A recent study has shown that simulation can help a doctor acquire the necessary skills to gain laparoscopic surgical proficiency. Therefore, more medical device providers might want to consider building and making cost-effective simulators for laparoscopic surgical practice. The provider that creates the most useful, economical simulators for practicing laparoscopic bariatric surgical procedures will likely gain a competitive advantage.

(Please leave a comment by clicking on the "COMMENTS" link at the lower right part of this blog post.)


Friday, May 22, 2009

Organizations Are Collaborating in the Fight Against Worldwide Obesity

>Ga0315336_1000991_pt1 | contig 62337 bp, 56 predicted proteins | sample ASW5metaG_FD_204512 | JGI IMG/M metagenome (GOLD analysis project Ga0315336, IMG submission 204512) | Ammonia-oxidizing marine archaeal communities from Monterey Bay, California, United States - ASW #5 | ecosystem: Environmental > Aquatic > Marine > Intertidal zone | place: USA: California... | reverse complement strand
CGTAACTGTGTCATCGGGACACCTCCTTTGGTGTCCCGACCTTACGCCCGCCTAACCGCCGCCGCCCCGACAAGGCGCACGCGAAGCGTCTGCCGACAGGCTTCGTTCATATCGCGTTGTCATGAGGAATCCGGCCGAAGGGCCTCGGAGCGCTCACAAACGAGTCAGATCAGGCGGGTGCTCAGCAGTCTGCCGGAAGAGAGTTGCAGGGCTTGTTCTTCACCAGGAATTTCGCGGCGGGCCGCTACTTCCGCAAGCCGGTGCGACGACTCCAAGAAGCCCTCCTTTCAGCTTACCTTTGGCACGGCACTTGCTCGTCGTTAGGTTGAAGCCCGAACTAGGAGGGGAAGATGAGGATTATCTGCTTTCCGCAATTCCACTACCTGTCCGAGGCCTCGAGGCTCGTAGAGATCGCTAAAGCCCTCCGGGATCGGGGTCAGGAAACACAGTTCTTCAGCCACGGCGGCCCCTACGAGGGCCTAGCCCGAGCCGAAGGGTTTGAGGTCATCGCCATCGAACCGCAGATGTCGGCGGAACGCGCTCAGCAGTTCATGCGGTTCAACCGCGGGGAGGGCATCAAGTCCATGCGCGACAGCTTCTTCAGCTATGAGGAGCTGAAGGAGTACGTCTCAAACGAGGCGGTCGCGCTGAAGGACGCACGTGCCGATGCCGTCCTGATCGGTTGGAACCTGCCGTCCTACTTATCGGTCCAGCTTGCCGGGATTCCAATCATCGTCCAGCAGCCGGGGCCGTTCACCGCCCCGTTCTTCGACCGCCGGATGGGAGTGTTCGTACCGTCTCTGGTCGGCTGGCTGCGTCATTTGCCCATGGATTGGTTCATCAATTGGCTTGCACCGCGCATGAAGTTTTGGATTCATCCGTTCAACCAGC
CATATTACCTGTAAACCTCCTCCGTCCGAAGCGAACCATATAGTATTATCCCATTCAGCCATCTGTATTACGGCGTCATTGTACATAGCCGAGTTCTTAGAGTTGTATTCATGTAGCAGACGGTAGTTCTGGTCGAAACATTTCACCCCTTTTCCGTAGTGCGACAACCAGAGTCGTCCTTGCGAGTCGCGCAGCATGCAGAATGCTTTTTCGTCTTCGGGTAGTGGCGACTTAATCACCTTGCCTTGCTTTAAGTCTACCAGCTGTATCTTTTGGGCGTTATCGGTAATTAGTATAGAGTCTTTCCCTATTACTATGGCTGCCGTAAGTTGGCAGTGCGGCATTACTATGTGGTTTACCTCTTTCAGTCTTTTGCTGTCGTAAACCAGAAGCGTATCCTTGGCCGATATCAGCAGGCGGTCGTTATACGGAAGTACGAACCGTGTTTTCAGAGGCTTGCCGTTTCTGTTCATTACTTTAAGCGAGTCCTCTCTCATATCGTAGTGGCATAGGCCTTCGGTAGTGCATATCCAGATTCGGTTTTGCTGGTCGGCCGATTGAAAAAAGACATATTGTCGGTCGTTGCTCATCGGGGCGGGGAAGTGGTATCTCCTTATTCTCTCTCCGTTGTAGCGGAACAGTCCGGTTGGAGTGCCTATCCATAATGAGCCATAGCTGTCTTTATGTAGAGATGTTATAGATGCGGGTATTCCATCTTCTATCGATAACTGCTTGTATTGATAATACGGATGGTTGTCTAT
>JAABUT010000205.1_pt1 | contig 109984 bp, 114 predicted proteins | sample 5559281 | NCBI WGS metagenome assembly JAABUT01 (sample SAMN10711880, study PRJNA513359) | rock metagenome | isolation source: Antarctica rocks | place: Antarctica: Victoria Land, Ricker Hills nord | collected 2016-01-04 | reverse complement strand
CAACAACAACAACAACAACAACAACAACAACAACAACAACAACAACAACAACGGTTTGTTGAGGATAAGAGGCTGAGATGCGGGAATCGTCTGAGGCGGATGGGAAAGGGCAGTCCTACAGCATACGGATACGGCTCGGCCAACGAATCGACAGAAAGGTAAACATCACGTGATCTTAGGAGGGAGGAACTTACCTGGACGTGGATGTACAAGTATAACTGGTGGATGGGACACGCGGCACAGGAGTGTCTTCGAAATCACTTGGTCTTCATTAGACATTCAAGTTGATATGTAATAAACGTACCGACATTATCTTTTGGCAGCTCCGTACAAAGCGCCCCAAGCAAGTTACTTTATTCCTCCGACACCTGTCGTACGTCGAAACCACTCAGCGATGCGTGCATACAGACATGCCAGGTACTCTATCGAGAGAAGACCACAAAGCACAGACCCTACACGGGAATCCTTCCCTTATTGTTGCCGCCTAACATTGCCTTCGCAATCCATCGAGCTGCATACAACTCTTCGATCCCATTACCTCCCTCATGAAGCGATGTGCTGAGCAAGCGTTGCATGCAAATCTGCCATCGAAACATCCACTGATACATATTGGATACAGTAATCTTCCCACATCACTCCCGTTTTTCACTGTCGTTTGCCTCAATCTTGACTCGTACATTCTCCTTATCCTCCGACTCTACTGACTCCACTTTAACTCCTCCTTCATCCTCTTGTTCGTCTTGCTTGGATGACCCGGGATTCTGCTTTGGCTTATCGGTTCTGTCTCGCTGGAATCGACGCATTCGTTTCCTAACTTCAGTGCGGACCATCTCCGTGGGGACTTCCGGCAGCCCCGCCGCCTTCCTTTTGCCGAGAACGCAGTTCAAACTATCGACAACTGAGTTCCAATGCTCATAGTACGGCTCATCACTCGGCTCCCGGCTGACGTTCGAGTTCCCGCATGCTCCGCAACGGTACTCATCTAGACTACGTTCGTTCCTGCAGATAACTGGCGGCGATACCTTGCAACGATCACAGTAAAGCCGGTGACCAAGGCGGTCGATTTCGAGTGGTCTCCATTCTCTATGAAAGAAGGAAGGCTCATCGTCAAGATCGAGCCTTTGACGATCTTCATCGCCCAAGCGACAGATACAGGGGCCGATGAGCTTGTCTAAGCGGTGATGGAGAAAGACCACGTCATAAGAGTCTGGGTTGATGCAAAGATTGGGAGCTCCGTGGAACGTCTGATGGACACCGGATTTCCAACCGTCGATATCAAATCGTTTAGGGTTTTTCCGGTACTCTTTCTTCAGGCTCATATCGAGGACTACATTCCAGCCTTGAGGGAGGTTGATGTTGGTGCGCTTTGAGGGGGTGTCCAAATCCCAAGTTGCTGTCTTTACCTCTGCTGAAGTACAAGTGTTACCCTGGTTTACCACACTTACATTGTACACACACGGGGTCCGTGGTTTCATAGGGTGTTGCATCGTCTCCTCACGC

Obesity is a serious problem in the world. And experts throughout the world are trying to come up with ways to fight obesity. Organizations in the U.S. and in Europe are bringing knowledgeable groups together to find ways to combat the disease, because obesity increases the incidence of illness and strains a country’s health care budget. Bariatric or weight loss service or product providers could play an important role in this fight, since these providers have a grasp of what works and what doesn't.

In the US, the organization, Strategies to Overcome and Prevent
(STOP) Obesity Alliance, is joining with consumers, health care providers, the government, businesses and others to come up with ways to fight obesity. And in Europe, “the UK National Obesity Forum (NOF) and the Belgian Obese Patients organization (BOLD) will” use results from a survey to gather information on fighting obesity.